Most manufacturing businesses have too much cash tied up in excess inventory—finished goods, raw materials, and work-in-progress. What’s more, most manufacturing businesses know that they have too much cash tied up in inventory.
What’s much tougher is knowing what to do about that excess inventory—in other words, how manufacturers can improve their inventory management. Many manufacturing businesses give up, or just tinker at the edges.
Don’t join them. Here are seven tried-and-tested actionable ways to improve your inventory management. What’s holding you back?
Improved inventory management #1: the 80-20 rule
In 1906, Italian economist Vilfredo Pareto coined his famous ‘80-20' Pareto Principle, which almost certainly underpins your manufacturing business’s inventory profile.
Simply put, the likelihood is that 80% of your sales will come from 20% of your inventory, and 20% of your sales will come from 80% of your inventory—the basis of the equally famous ‘ABC’ classification.
So focus and prioritise on the 20% of your inventory: these are the items not to run out of, and these are the items where small improvements in inventory turns will have a major impact. In other words, start here.
Improved inventory management #2: demand drivers
Inventory demand isn’t random, even if it sometimes feels like it. Spend time understanding the underlying patterns, and learning exactly what drives demand.
The more a manufacturing business can eliminate seemingly random demand, the more it can forecast and manufacture to meet real, forecast demand.
You’ll still need safety stock, of course. But nowhere near as much of it.
Improved inventory management #3: supplier variability
Raw material inventories often suffer from the reverse problem—instead of erratic sales demand, it’s erratic supplier performance. And often, manufacturers compound the problem through having buying departments that are overly fixated on price, not on-time performance, and which don’t provide enough information regarding changes in demand.
Top tips: monitor individual suppliers’ performance, and identify areas for improvement. Consider switching business to suppliers with a better track record. Invest in understanding suppliers’ true lead times and production constraints: how can you help them to help you?
Improved inventory management #4: Just in Time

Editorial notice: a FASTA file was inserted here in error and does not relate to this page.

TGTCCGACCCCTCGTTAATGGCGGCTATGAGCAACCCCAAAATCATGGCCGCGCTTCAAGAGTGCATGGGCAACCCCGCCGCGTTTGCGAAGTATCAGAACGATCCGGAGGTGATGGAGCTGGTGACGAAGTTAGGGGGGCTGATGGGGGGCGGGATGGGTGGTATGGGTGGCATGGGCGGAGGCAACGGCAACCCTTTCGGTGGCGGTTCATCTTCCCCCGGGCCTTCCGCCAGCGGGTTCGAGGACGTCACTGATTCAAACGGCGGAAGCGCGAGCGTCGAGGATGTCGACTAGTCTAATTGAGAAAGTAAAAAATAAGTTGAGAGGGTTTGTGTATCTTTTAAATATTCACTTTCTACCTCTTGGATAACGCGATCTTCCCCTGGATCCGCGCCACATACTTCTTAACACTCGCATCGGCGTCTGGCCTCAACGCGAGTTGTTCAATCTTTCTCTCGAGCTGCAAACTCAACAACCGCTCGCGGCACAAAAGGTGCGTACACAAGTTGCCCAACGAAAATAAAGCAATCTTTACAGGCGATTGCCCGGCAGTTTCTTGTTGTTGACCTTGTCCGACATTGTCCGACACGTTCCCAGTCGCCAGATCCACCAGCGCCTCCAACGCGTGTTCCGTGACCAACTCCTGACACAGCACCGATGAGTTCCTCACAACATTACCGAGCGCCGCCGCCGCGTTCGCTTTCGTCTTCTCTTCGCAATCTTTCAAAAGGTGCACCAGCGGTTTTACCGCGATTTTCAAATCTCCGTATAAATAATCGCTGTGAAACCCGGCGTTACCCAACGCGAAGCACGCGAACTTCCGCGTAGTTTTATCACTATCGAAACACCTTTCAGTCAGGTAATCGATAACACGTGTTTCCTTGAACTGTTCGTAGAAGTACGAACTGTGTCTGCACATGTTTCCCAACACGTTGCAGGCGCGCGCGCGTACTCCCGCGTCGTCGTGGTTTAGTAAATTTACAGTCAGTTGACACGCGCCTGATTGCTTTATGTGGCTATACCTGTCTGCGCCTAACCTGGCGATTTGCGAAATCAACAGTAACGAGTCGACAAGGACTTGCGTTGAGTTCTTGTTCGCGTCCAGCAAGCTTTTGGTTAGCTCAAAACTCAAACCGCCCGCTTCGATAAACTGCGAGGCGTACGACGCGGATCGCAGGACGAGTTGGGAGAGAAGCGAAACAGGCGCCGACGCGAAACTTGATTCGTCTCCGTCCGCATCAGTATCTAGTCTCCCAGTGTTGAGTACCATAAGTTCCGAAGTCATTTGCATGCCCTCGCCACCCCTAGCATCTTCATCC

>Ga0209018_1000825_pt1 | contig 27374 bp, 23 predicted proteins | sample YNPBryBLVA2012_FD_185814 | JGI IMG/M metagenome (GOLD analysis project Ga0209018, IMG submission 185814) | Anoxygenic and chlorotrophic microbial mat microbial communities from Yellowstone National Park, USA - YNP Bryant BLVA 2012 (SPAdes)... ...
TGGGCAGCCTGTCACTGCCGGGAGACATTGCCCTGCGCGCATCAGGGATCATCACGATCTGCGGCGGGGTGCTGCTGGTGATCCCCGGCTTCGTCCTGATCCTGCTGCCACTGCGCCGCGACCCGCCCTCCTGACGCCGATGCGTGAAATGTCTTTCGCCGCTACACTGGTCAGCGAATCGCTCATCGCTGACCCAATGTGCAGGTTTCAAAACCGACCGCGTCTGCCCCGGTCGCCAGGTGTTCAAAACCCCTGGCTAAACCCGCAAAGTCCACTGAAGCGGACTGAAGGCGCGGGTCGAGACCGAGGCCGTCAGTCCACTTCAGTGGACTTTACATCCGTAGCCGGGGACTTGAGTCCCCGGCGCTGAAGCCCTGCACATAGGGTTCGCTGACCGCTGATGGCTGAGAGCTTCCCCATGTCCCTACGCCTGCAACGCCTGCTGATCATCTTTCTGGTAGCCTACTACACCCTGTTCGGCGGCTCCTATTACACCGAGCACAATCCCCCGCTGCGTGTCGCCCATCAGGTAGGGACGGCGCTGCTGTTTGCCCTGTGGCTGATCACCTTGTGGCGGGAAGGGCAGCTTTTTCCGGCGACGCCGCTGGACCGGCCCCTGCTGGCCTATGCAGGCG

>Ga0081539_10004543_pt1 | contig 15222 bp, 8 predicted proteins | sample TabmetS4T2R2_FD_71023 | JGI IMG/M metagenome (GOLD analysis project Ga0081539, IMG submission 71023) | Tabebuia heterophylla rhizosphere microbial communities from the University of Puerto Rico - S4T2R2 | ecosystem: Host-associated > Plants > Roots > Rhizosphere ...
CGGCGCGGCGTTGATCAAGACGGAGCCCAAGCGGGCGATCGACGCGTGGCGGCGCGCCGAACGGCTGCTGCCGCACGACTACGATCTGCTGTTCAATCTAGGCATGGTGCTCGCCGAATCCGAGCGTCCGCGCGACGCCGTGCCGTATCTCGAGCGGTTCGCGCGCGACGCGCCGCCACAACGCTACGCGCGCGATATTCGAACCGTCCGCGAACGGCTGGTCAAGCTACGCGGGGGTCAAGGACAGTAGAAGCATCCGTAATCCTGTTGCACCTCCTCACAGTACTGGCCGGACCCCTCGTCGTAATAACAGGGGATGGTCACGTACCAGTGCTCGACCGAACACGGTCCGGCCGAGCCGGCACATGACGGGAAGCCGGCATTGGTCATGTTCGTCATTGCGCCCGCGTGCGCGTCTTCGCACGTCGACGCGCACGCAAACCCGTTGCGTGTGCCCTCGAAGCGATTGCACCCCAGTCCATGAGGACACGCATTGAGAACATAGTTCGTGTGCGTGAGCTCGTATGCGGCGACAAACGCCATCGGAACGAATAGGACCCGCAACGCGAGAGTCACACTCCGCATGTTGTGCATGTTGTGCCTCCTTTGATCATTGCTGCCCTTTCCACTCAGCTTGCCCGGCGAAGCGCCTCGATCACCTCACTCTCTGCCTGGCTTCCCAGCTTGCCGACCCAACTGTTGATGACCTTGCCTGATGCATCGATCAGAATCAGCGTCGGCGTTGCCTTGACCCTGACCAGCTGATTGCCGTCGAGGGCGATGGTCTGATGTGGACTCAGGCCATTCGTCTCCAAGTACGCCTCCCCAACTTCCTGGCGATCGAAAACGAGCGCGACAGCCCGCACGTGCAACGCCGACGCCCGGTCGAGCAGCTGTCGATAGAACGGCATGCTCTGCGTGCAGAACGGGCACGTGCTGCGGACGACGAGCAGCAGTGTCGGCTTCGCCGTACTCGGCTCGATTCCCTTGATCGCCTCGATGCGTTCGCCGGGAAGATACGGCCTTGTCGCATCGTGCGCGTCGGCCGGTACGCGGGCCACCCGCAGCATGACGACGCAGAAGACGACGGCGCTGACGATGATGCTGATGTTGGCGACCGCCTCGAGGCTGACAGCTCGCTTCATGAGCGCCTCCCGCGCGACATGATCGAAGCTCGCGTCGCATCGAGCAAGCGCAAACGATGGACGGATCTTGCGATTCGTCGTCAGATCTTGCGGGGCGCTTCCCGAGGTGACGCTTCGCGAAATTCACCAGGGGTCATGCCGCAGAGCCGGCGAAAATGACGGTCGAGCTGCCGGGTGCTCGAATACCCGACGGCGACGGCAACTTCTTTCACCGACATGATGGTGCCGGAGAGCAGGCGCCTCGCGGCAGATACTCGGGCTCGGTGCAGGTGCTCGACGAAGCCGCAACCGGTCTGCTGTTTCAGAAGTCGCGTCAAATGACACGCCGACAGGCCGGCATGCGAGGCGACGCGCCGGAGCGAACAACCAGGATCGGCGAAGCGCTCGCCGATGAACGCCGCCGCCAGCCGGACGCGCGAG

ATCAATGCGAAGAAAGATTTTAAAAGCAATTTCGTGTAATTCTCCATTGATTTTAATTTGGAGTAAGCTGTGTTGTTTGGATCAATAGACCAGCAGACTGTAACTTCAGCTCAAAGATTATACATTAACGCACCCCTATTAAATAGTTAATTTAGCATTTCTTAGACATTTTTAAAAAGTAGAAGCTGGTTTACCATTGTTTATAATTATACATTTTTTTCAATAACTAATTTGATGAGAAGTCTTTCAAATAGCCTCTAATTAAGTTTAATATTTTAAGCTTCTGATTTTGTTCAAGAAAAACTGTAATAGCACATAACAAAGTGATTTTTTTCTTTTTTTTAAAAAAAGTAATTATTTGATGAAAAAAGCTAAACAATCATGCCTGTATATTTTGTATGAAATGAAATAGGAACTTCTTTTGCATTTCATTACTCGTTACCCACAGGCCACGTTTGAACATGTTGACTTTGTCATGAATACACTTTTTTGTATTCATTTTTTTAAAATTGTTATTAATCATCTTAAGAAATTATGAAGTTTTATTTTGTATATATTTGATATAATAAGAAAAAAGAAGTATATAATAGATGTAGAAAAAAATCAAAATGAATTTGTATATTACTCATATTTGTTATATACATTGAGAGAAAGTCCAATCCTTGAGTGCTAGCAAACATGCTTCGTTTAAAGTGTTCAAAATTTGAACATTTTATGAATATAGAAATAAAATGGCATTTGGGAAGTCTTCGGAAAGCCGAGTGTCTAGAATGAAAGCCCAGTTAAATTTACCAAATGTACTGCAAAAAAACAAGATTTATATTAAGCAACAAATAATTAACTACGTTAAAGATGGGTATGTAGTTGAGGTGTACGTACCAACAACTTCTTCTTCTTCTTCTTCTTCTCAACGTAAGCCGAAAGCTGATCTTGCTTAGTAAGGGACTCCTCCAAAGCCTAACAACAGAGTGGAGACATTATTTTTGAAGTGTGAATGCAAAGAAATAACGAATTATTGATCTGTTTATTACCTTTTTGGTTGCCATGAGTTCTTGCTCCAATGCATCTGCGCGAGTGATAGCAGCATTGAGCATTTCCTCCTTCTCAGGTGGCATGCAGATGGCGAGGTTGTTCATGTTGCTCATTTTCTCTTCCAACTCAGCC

Staying with suppliers and raw material inventory, don’t forget active inventory management—initiatives such as Just in Time, ‘pull-based’ kanban scheduling, and consignment stock.
Here, the trick is (once again) the 80-20 Pareto Principle: focus on the major suppliers, and most important components and materials. This is where investments in Just in Time, pull-based scheduling, and consignment stock will pay the greatest dividends.
If you're looking for ways to improve your supply chain, you might find our recent article helpful: 7 strategies for supply chain management success
Improved inventory management #5: cut work-in-progress
Staying with active inventory management and the so-called ‘visible factory’, apply some of the same lessons and techniques to work-in-progress inventory.
Which internal lead times can be cut? Where can pull-based scheduling and kanban work? Can ‘configure-to-order’ replace ‘build-to-order’?
And what can be done to increase the pace of manufacturing output, rather than just the volume of manufacturing output—in other words, where can internal batch sizes and production runs be reduced?
Improved inventory management #6: eliminate complexity
Complexity is the enemy of efficient inventory management. Too many product offerings add additional slow-moving inventory all the way along the manufacturing process—from raw materials, right through to finished goods inventory.
Again, the Pareto Principle can help: 80% of product variant sales will come from just 20% of product variants. That isn’t to say that 80% of product variants can immediately be culled, of course, but it is to say that here’s where to look, and here’s where to start asking tough questions.
Sales and marketing might be reluctant to kill off product variants—but from an inventory management point of view, are they really pulling their weight?
Improved inventory management #7: proper systems
Finally, if all this sounds daunting, don’t forget the merits of investing in an up-to-date manufacturing management system, preferably one fine-tuned for your own individual manufacturing industry.
From MRP logic to ABC stock control, and from batch size calculation through to pull-based scheduling and support for Just in Time, a proper manufacturing ERP system underpins any improved inventory management system.
Not sure about the adequacy of your existing manufacturing management system? Request a brochure to find out K8 Manufacturing can help to grow your business.